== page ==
From the Director

by Rex Parker, Phd

Zoom meetings continue for May and June meetings. There is some light beaming through the dark nebula, and a tiny sliver of hope emerges that we might be able to return to Peyton Hall next fall.  Meanwhile we hope that you are well and keeping your sense of humor and perspective despite the challenges of COVID. 

For the May 11 meeting, we are again taking advantage of the situation by inviting another non-local guest speaker-astronomer.  See program Chair Victor Davis’s section below for details on the talk. After that, we’ll hold a members business meeting including results of the election of officers and plans for the Observatory this spring/summer.  In order to more smoothly handle the election we are again using a survey to conduct the vote – please go to the election link below.   

Officer elections – voting link.  In order to conduct elections of officers in May, consistent with the by-laws, we have sent a link to a specific survey on-line where you can vote on the slate of officers.  There are two additional questions in the survey that we need member input on.  Results will be discussed at the May 11 meeting.  If you haven’t yet responded, please do so by going to this secure link.

A sea change in planetary sciences – and a book recommendation from an expert.  After last month’s fascinating presentation I asked the guest speaker, Dr. Alexandra Davatzes of Temple Univ., for insights on a text or other book that could help amateur astronomers better understand geochemistry and planetary formation.  She noted that the science changes fast and texts may become outdated.  I realized after checking out a few book reviews and journal articles that there is a big change underway in how planetary sciences are being taught in academe.  There previously was a strong physics approach to the subject as part of the astronomy curriculum, typically using a tour of the solar system bodies as framework.  But with NASA’s spacecraft exploration and lab-based analysis of extraterrestrial materials over the past decade or more, a new geological perspective on planet formation and evolution seems to be at hand. 

Dr. Davatzes suggested looking at one of the first textbooks to take the newer approach, “Planetary Geosciences” by Hap McSween. Although I haven’t bought that one, I did get another one she recommended (and has used in her classes) which has the catchy title “Planetary Crusts”, by S Ross Taylor and Scott McLennan. (Planetary Crusts:  Their Composition, Origin and Evolution; Cambridge Planetary Science, Series Number 10).  After starting in on the book I already agree with Dr. Davatzes that it is very well written, and it brings a perspective I had not before realized.  The amazing situation that a planet forms out of the solar nebula, how the elements are distilled and congeal into the rocky and gaseous planets, and the conditions needed for a surface crust to even form at all, are where this books starts. Here on earth, the crust is everything we as a human species has going for it – all of evolution and anything we ever imagined are all a result of this process.  So I am especially hoping that AAAP members will look into this title (you can download a free sample from Amazon that includes all of Ch.1).  It would be a good follow-on discussion (chapter by chapter at least) to our review a couple months ago of Avi Loeb’s “Extraterrestrial”.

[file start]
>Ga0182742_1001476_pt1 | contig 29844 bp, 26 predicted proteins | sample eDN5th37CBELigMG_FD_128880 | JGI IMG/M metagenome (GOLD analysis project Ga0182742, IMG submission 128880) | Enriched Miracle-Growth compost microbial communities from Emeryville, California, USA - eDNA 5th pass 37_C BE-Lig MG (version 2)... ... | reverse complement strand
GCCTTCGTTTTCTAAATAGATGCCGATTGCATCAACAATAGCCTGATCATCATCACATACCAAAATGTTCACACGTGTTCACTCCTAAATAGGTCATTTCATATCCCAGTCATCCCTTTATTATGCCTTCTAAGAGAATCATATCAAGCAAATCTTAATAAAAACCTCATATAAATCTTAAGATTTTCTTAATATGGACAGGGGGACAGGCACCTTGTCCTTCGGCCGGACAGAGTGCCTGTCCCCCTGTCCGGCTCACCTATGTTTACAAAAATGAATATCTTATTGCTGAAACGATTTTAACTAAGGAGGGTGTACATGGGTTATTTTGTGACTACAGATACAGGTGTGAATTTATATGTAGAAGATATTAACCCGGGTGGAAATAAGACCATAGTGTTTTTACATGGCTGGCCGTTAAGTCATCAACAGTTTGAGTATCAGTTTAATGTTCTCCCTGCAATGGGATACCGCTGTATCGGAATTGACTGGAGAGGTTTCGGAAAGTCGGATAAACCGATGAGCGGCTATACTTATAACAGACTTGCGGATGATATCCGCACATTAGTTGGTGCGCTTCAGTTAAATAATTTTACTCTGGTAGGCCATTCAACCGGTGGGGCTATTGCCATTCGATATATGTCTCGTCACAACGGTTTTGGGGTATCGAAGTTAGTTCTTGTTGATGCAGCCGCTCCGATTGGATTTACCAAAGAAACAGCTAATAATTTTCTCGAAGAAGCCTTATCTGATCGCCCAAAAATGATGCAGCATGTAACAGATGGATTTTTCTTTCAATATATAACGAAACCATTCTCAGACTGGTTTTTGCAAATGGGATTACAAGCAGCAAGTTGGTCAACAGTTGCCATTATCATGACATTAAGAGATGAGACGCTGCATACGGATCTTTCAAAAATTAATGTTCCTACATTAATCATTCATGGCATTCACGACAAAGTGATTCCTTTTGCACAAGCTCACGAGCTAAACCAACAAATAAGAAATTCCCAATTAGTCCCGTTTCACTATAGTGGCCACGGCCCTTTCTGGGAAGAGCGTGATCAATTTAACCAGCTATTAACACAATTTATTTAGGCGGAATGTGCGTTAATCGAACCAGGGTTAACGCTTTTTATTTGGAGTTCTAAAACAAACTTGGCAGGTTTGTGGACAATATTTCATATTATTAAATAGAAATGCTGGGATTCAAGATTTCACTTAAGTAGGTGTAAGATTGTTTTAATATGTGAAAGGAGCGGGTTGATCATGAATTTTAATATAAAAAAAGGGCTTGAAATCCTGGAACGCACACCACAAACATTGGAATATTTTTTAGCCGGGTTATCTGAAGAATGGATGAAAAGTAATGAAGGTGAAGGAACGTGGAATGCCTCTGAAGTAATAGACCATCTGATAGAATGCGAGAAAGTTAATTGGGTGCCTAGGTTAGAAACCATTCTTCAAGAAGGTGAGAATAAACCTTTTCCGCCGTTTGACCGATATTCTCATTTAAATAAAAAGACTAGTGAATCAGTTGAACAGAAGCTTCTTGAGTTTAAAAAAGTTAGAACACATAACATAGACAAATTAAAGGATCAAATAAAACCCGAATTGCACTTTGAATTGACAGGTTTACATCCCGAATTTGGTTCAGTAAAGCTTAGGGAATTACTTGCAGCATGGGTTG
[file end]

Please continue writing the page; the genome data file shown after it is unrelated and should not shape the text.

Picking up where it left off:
Observing in the spring.  While the club’s Observatory at Washington Crossing Park is open on a limited basis to members (please check with Observatory Chair Dave Skitt before going out), we are continuing to plan for astro video live sessions.  Plans will be discussed at the May meeting.  Meanwhile, hopefully you’re getting outside in your yard at home and observing using your own personal telescope.  In many ways this is the most essential domain of the amateur astronomer.  Below, I offer a recent image taken with my own amateur equipment.  I hope you can get outside to take in some of the views in your own telescope.

Messier 96 in the constellation Leo, a galaxy 31 million light years away.  The faint streak above the core of the galaxy is the asteroid 9098 Toshihiko (1996BQ3), magnitude 18 and a mere 7 km in diameter!  Astrophoto by Rex Parker from Titusville NJ; 12.5” telescope with ZWO CMOS camera for color and Atik 383l+ CCD camera for luminance.

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